Flannel trousers are not English!

Celtic cross

One of the facets of English that makes a job working with dictionary data so interesting is its readiness to appropriate loanwords from other languages – seeing the etymology of a familiar word such as ‘ketchup’ for example, and finding it probably has its origins in Chinese. Everybody needs good neighbours We see plenty of […]

It’s all about the nuance – synonyms and the Oxford English Corpus

It’s all about the nuance

There are few words that share an exact set of definitions – it is almost a guarantee that there will be some subtle differences between one word and its synonym.  Sometimes these nuances are so subtle that they can be difficult to articulate fully in a definition, and only become apparent through examining usage. Oxford […]

The poetry of autumn

The poetry of autumn

I do not grieve the passing of summer the way some folks I know do. Indeed, I grew up in a household where the turning leaves evoked a collective sigh of dismay, as if the ungreening of foliage were signaling another inevitable death march into darkening afternoons and mornings too cold to bear. As the […]

Truly. Madly. Deep.

Truly. Madly. Deep.

A few years ago, I became unusually vocal over a particular bit of linguistic abuse. Unusually, because the lexicographical instinct is to be descriptive of language change at all times, and sanguine about those bugbears that others decry. But this particular trend had me sufficiently riled that I wrote an article entitled ‘The Adverb is […]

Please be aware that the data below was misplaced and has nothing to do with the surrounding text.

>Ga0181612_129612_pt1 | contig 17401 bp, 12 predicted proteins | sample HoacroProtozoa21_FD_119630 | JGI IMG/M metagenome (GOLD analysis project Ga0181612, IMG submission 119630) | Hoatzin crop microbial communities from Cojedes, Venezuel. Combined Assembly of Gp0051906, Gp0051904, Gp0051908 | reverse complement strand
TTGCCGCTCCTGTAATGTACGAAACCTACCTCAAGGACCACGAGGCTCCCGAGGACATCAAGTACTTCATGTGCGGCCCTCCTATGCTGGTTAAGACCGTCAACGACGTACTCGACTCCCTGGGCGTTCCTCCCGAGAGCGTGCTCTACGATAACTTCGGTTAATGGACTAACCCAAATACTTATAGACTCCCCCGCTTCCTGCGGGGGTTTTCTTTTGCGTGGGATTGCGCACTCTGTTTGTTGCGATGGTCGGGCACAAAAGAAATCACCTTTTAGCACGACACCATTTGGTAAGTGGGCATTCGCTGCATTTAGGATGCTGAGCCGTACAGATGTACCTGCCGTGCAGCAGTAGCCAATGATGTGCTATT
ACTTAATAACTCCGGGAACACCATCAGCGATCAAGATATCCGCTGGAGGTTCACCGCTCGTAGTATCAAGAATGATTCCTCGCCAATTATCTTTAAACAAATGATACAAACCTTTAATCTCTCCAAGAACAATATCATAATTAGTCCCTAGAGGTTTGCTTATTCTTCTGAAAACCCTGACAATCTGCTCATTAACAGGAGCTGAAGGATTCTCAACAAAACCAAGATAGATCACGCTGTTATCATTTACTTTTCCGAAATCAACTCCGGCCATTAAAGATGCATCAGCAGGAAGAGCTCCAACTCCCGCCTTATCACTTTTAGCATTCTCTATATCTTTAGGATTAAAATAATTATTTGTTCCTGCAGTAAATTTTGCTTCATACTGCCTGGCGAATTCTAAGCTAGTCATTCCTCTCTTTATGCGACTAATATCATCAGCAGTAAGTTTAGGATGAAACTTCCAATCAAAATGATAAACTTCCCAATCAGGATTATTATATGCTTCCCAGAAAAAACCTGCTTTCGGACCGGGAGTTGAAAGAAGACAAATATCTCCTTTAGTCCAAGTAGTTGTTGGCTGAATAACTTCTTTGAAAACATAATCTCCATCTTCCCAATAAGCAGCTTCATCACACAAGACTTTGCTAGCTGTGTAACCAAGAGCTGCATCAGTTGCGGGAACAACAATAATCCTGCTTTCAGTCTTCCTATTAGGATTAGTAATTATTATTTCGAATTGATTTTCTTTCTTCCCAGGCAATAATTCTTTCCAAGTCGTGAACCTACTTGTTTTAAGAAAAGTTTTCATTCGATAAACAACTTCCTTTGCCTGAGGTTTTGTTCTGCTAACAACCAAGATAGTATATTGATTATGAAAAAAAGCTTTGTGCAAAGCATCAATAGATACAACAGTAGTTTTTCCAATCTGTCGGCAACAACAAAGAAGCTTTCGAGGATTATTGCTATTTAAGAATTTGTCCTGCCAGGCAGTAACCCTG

When worlds collide: science or science fiction?

Science or science fiction?

The discovery, reported this week, of a faster-than-light neutrino shows just how easily the line between science and science fiction can become blurred. Equally, to the uninitiated, the language of science can be indistinguishable from the language of science fiction. We all know, alas, that Superman does not really exist, but how about the kryptonite […]

Read more »

Does being ostracized have anything to do with the behaviour of ostriches?

Ostrich

It’s a nice idea, but the two words are in fact quite separate. Ostrich comes from an Old French word ostruce, dating right back to the twelfth century. The Latin term for the bird was struthiocamelus, meaning a ‘sparrow camel’, a word coined after the first encounters with ostriches, probably because of the animal’s long […]

A bookworm is born

Win an iPod Shuffle: show us how well you know our dictionaries sites

Sarah Russo describes her first encounter with Oxford’s historical dictionary, the Oxford English Dictionary. Visit OED online or find out more about the difference between the OED and Oxford Dictionaries Online. Let me tell you a story about a young girl who loved words and big, thick books and rainy days in which to explore […]

Participles, and how not to dangle them…

Dangling kitten

True confessions time: back in the dim and distant days when I first embarked on lexicography, I was tasked with drafting potted biographies of famous people. In trying to be succinct, I had a rather bad habit of writing in the following vein: ‘Born in Russia, his most famous opera is …’ The problem stems […]

Read more »

Tweets